Saint Matthew’s Cathedral: A serene redoubt from the madness of life

A wonderful place of peace

When one goes to a capital city it is now, for most, a sadly antique  tradition to go first to the Cathedral.  America is peculiar in the sense that it does not elevate the Church above the state—making them more or less equal in importance.  At Washington, The Cathedral of Saint Matthew the Apostle is located on Rhode Island Avenue at 18th Street in, central city, in much the same way as the Cathedrals of Old Europe.

What is startling about Saint Matthews is that it is, on the outside, at best undistinguished and at worst just plain ugly-looking for all the world as a building forever caked in dust.   St Matthew’s is officially described as being a red brick building of Romanesque and Byzantine design.  If it is, such exterior design ought to be outlawed altogether.  Ah, but inside, peace and beauty and serenity unsurpassed!

The Church also appears small compared to the European and Latin Cathedrals  in cities of similar importance.  But once inside, one is enveloped in peace and quiet and a faint sense of incense in the air.  For many people At Washington, this peace and quiet is perhaps the only readily available respite from the harried grind of the business day.  The marble work in the nave, side chapels and main altar, all magnificent, serves well to prepare one for the dome—an angelic, crowning  art work concentrating mainly on the four Apostles.  It is not hyperbolic to think of Michael Angelo and his Sistine Chapel when looking up at this masterpiece.  To simply sit for a bit and look around, and in your serenity, to think of the paucity of the outside world to put one at peace is a blessing despite one’s religious convictions. While Americans have always formally considered that Church is for God and political conflagration is for mortals, the two rarely meeting, Saint Matthews is a bit different and as such has both local and national political significance.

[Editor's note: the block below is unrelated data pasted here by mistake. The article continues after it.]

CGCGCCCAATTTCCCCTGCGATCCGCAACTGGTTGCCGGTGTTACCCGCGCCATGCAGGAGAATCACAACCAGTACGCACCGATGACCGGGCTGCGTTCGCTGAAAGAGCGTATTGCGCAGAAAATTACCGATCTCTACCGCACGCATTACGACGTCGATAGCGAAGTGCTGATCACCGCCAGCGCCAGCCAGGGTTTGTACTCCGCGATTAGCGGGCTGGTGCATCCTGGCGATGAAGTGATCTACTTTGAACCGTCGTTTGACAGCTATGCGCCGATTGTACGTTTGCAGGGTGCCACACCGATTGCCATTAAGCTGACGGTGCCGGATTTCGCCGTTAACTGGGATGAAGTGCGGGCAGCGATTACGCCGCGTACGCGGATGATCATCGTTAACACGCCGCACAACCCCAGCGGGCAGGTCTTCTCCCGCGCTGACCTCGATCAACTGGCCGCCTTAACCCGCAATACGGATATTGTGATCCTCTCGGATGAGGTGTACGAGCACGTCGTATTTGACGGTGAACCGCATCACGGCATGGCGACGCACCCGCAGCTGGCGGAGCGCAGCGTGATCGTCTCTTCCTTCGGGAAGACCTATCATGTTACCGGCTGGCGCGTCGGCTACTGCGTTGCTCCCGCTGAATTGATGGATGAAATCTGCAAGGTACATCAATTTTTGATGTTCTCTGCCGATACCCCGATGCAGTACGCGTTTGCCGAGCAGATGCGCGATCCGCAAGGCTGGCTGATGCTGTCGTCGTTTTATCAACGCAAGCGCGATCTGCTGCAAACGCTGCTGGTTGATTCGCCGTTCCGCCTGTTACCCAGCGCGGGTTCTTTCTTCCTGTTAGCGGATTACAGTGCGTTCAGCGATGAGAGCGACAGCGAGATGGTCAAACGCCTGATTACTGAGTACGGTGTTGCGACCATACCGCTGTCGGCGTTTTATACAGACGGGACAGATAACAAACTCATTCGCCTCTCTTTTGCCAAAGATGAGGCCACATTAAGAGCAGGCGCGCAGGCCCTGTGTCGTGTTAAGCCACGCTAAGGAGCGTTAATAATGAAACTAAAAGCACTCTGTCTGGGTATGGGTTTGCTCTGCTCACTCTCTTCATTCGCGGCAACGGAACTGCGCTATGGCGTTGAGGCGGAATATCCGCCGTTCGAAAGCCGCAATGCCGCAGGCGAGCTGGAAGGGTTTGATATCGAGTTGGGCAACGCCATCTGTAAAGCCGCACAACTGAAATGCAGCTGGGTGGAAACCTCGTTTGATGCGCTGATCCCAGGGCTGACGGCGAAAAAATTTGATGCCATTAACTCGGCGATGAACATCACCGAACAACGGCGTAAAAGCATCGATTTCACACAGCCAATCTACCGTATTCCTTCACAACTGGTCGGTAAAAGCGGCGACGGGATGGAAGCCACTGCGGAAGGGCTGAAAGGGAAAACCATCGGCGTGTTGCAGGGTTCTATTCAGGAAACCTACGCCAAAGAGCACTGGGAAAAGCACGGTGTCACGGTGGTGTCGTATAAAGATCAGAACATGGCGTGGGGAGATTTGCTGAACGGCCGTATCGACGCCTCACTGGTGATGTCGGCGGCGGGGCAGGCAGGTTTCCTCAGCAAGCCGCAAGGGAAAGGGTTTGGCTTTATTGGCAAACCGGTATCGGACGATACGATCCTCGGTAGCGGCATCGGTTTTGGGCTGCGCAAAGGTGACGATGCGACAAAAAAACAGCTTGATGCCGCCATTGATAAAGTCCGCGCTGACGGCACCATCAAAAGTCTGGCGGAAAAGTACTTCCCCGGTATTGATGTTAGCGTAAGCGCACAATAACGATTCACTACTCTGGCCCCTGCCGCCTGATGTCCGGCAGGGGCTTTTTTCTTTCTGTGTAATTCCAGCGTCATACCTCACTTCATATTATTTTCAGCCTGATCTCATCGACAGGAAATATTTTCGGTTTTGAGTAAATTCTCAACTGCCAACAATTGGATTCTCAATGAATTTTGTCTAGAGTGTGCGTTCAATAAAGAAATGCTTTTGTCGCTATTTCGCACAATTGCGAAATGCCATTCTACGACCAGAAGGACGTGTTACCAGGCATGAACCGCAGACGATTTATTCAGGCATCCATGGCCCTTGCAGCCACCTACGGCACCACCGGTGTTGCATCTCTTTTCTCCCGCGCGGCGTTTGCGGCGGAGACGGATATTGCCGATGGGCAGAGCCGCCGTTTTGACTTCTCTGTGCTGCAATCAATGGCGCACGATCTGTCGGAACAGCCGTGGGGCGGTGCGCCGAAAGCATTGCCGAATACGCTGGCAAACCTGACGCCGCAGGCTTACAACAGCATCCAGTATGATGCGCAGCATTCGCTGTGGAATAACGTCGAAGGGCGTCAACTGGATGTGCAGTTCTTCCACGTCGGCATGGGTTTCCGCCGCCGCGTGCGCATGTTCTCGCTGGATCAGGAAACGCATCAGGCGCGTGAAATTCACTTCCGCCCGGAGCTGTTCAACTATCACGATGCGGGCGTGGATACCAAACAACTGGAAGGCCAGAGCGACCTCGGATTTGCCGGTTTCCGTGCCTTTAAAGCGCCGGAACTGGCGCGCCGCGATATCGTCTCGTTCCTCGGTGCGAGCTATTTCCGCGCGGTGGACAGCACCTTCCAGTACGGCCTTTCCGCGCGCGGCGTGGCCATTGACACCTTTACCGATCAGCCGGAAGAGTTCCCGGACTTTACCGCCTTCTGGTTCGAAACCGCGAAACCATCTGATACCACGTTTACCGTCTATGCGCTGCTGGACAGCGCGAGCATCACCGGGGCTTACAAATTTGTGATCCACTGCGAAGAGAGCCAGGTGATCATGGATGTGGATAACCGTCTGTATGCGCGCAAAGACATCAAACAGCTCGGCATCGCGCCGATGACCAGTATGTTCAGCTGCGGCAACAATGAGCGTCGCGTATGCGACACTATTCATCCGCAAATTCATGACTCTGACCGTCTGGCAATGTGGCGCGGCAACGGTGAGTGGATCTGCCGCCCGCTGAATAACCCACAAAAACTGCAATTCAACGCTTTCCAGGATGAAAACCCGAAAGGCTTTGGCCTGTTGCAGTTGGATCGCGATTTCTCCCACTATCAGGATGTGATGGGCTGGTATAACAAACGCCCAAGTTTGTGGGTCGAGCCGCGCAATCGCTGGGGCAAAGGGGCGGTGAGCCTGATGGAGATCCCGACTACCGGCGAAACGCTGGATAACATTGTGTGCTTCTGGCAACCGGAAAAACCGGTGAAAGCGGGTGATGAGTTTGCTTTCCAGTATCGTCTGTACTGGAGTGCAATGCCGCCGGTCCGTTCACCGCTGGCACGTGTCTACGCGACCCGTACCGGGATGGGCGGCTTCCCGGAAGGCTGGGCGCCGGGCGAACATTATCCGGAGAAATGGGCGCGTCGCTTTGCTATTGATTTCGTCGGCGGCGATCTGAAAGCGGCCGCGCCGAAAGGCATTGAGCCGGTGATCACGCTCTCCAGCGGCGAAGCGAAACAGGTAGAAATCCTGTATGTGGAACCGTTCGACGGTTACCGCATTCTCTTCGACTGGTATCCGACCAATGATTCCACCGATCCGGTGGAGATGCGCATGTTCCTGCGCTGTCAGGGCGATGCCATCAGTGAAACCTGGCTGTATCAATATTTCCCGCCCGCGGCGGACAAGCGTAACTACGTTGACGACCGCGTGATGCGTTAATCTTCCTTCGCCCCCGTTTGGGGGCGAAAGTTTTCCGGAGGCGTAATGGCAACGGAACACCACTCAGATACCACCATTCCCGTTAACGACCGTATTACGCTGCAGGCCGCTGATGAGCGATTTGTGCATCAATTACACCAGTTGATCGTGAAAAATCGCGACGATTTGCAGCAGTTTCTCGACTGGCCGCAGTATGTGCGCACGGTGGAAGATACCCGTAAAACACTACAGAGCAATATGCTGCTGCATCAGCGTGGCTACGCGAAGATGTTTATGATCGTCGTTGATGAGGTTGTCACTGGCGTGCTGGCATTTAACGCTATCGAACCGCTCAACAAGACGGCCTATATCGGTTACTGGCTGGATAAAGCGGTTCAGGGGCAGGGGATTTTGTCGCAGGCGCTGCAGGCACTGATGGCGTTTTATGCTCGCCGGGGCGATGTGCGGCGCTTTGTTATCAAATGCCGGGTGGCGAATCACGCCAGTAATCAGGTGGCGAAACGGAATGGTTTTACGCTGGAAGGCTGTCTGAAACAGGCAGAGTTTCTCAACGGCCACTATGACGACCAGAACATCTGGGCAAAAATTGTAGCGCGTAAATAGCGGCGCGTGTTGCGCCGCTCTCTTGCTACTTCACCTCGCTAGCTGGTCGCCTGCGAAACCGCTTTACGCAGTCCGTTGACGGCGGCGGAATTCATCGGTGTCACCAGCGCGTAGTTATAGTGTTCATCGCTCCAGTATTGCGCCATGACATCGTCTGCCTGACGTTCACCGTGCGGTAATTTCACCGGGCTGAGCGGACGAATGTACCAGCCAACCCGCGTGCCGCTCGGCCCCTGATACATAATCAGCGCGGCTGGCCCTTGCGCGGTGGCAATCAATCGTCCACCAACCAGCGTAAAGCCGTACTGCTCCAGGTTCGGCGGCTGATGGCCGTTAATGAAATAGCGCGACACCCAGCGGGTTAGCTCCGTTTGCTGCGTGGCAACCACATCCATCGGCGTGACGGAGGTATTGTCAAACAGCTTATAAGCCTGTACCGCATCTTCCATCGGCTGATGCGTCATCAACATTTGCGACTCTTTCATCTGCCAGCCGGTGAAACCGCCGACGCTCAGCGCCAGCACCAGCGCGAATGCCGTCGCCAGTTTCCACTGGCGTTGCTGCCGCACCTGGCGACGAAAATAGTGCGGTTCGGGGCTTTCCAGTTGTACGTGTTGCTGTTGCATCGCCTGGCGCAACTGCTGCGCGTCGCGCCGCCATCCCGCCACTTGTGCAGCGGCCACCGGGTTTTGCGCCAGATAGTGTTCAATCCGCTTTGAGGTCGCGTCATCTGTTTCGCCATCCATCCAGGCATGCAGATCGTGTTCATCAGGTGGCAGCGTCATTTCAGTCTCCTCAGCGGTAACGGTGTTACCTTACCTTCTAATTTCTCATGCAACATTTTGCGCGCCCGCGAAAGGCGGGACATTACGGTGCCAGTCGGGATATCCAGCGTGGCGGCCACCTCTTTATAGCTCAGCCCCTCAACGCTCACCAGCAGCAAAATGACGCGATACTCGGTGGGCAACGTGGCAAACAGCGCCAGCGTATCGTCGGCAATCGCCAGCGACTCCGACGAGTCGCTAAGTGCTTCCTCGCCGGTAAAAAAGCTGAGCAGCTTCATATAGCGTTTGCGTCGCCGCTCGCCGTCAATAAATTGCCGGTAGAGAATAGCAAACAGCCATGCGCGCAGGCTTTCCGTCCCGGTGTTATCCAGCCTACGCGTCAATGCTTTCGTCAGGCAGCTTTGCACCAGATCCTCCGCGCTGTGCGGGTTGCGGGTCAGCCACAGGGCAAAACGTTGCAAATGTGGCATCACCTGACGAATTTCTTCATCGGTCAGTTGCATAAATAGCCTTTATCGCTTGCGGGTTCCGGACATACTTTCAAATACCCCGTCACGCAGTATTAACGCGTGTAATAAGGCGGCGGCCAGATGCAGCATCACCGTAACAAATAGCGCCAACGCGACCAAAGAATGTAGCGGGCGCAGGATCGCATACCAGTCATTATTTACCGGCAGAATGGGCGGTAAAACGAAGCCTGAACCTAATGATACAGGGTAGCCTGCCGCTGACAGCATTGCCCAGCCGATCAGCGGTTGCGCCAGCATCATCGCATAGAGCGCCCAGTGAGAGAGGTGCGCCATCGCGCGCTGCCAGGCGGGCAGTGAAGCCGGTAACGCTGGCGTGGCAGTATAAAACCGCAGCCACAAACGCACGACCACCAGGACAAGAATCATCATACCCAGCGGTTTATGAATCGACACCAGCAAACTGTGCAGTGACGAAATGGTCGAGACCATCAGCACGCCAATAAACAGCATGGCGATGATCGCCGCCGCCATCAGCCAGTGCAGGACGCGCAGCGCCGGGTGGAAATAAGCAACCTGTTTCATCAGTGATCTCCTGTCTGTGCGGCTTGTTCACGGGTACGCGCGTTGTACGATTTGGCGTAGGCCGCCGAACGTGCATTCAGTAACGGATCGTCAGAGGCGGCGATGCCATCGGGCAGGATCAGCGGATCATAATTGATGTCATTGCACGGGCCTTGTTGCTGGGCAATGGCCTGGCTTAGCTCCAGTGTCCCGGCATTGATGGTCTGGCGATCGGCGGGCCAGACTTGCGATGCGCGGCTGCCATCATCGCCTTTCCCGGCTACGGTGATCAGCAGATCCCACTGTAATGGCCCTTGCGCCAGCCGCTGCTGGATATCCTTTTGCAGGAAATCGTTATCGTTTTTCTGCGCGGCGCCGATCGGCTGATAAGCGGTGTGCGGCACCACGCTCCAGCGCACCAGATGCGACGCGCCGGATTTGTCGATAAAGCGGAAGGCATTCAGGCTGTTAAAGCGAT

First, it is the Church at the center of the political world.  Second, it is the site of the Requiem Mass for President John Kennedy.  There is a marble circle before the altar railing where the President’s coffin lay during Requiem Mass.   Inside this circle is an inscription in marble which reads, in part, that John Kennedy proceeded from the Mass to Arlington Cemetery where he awaited in joyful expectation of a heavenly resurrection.  This last is a bit of an overreach –most people simply hope for such a resurrection.  John Kennedy was the best President  of the past 60 years and likewise the most completely misunderstood.  Stewart Alsop, the journalist,  once wrote that “Jack Kennedy was an arch conservative adept and throwing liberal confetti.”

All this is offered to show that politics and religion are very much intertwined to this day. Politicians are always reminded by senior aides that America is at least 26% nominally Catholic—meaning that figure represents those who were baptized into the Church.  As such, it is not antique at all to write first of the Church when writing of American politics.  Go to Saint Matthews for an hour and sit in the sweet silence there among wafts of incense and old memories and for that time forget about the modern world and its chaos for a brief period of reflection and solitude.


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